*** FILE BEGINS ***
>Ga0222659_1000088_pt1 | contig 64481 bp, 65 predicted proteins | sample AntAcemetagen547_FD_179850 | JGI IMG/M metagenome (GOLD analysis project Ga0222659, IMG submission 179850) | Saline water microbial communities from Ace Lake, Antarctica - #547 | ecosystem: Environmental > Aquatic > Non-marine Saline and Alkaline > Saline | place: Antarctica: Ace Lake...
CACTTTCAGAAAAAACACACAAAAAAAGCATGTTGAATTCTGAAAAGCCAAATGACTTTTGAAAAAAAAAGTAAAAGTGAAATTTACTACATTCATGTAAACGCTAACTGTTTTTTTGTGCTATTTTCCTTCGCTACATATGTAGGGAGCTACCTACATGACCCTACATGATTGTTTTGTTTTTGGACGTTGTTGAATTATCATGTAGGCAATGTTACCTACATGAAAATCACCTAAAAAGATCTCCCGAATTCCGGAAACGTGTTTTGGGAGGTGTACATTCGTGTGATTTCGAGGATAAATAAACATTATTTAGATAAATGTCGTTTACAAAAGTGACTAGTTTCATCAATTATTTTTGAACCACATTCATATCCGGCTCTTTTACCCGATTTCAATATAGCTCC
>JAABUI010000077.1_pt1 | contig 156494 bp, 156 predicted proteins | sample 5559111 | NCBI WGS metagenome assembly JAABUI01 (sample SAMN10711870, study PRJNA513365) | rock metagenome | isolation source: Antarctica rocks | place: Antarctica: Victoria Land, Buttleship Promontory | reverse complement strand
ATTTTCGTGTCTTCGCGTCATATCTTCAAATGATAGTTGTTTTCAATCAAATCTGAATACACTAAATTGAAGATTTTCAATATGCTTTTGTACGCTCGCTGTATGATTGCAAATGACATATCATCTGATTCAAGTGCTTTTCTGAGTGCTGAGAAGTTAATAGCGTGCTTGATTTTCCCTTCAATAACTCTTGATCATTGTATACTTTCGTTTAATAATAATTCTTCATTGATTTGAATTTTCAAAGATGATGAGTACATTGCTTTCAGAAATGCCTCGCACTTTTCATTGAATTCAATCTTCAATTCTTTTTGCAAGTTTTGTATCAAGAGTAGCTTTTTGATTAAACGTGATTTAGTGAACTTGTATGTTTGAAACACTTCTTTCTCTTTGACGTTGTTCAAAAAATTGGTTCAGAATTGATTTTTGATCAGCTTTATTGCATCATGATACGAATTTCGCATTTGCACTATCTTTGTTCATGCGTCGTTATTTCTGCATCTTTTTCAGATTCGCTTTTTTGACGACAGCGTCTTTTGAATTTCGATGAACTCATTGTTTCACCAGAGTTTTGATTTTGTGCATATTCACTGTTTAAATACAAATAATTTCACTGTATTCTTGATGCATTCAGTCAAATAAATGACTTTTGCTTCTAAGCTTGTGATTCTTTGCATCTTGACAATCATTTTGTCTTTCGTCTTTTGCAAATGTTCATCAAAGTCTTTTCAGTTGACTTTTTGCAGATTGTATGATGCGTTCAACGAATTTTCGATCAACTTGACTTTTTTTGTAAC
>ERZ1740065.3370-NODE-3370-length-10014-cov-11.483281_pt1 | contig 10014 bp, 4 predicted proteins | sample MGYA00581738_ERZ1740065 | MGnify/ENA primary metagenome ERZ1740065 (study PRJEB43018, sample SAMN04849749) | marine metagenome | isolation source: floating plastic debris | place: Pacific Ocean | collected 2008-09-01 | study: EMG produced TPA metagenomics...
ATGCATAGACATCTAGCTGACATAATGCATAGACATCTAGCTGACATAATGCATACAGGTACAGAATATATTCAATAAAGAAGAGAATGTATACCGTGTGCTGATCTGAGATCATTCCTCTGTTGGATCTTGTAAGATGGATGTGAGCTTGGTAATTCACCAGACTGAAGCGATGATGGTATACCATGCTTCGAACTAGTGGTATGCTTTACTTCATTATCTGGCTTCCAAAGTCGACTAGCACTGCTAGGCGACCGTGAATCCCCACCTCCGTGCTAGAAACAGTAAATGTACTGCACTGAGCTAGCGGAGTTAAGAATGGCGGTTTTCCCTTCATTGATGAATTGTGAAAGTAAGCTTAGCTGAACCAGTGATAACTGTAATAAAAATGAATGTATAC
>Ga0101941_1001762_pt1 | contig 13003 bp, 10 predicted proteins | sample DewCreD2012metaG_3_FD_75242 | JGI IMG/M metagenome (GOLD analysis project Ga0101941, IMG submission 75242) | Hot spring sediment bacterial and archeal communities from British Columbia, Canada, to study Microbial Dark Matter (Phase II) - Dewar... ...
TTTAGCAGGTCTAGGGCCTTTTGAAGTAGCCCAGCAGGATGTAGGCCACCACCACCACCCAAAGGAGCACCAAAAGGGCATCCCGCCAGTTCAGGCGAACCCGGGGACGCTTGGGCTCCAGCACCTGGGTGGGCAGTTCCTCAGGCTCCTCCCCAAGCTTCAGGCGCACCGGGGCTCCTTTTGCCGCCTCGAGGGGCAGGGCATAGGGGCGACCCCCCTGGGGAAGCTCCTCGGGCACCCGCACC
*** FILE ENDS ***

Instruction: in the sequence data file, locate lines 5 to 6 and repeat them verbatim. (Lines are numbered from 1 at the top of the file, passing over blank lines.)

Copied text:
>ERZ1740065.3370-NODE-3370-length-10014-cov-11.483281_pt1 | contig 10014 bp, 4 predicted proteins | sample MGYA00581738_ERZ1740065 | MGnify/ENA primary metagenome ERZ1740065 (study PRJEB43018, sample SAMN04849749) | marine metagenome | isolation source: floating plastic debris | place: Pacific Ocean | collected 2008-09-01 | study: EMG produced TPA metagenomics...
ATGCATAGACATCTAGCTGACATAATGCATAGACATCTAGCTGACATAATGCATACAGGTACAGAATATATTCAATAAAGAAGAGAATGTATACCGTGTGCTGATCTGAGATCATTCCTCTGTTGGATCTTGTAAGATGGATGTGAGCTTGGTAATTCACCAGACTGAAGCGATGATGGTATACCATGCTTCGAACTAGTGGTATGCTTTACTTCATTATCTGGCTTCCAAAGTCGACTAGCACTGCTAGGCGACCGTGAATCCCCACCTCCGTGCTAGAAACAGTAAATGTACTGCACTGAGCTAGCGGAGTTAAGAATGGCGGTTTTCCCTTCATTGATGAATTGTGAAAGTAAGCTTAGCTGAACCAGTGATAACTGTAATAAAAATGAATGTATAC